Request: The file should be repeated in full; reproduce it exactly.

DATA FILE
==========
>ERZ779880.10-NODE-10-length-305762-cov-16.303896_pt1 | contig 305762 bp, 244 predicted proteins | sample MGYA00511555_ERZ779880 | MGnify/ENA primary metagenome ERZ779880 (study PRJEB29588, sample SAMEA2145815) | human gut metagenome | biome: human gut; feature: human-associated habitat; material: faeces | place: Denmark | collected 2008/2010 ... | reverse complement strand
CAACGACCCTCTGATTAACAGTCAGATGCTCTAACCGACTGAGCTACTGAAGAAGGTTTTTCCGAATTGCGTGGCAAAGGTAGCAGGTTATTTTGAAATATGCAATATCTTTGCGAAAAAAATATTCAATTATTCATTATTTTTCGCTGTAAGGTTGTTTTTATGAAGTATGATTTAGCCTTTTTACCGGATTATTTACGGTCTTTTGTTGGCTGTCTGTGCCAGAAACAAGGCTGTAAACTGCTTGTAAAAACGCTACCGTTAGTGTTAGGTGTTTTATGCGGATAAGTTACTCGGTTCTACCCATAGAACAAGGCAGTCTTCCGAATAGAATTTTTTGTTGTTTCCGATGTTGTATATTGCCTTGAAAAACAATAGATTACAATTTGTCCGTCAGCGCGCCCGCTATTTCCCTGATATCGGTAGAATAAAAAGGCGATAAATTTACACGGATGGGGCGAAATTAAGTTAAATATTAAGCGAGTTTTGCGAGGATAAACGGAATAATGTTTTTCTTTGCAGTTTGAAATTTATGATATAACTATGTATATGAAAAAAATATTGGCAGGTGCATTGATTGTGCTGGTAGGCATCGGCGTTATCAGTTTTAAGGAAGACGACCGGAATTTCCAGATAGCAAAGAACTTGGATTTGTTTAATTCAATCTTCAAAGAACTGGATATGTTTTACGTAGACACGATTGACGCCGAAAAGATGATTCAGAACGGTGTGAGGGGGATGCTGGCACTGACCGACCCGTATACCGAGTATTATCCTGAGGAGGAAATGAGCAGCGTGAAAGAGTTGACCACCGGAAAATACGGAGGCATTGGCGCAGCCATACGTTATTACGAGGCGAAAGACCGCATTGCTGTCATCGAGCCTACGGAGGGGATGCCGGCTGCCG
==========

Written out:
>ERZ779880.10-NODE-10-length-305762-cov-16.303896_pt1 | contig 305762 bp, 244 predicted proteins | sample MGYA00511555_ERZ779880 | MGnify/ENA primary metagenome ERZ779880 (study PRJEB29588, sample SAMEA2145815) | human gut metagenome | biome: human gut; feature: human-associated habitat; material: faeces | place: Denmark | collected 2008/2010 ... | reverse complement strand
CAACGACCCTCTGATTAACAGTCAGATGCTCTAACCGACTGAGCTACTGAAGAAGGTTTTTCCGAATTGCGTGGCAAAGGTAGCAGGTTATTTTGAAATATGCAATATCTTTGCGAAAAAAATATTCAATTATTCATTATTTTTCGCTGTAAGGTTGTTTTTATGAAGTATGATTTAGCCTTTTTACCGGATTATTTACGGTCTTTTGTTGGCTGTCTGTGCCAGAAACAAGGCTGTAAACTGCTTGTAAAAACGCTACCGTTAGTGTTAGGTGTTTTATGCGGATAAGTTACTCGGTTCTACCCATAGAACAAGGCAGTCTTCCGAATAGAATTTTTTGTTGTTTCCGATGTTGTATATTGCCTTGAAAAACAATAGATTACAATTTGTCCGTCAGCGCGCCCGCTATTTCCCTGATATCGGTAGAATAAAAAGGCGATAAATTTACACGGATGGGGCGAAATTAAGTTAAATATTAAGCGAGTTTTGCGAGGATAAACGGAATAATGTTTTTCTTTGCAGTTTGAAATTTATGATATAACTATGTATATGAAAAAAATATTGGCAGGTGCATTGATTGTGCTGGTAGGCATCGGCGTTATCAGTTTTAAGGAAGACGACCGGAATTTCCAGATAGCAAAGAACTTGGATTTGTTTAATTCAATCTTCAAAGAACTGGATATGTTTTACGTAGACACGATTGACGCCGAAAAGATGATTCAGAACGGTGTGAGGGGGATGCTGGCACTGACCGACCCGTATACCGAGTATTATCCTGAGGAGGAAATGAGCAGCGTGAAAGAGTTGACCACCGGAAAATACGGAGGCATTGGCGCAGCCATACGTTATTACGAGGCGAAAGACCGCATTGCTGTCATCGAGCCTACGGAGGGGATGCCGGCTGCCG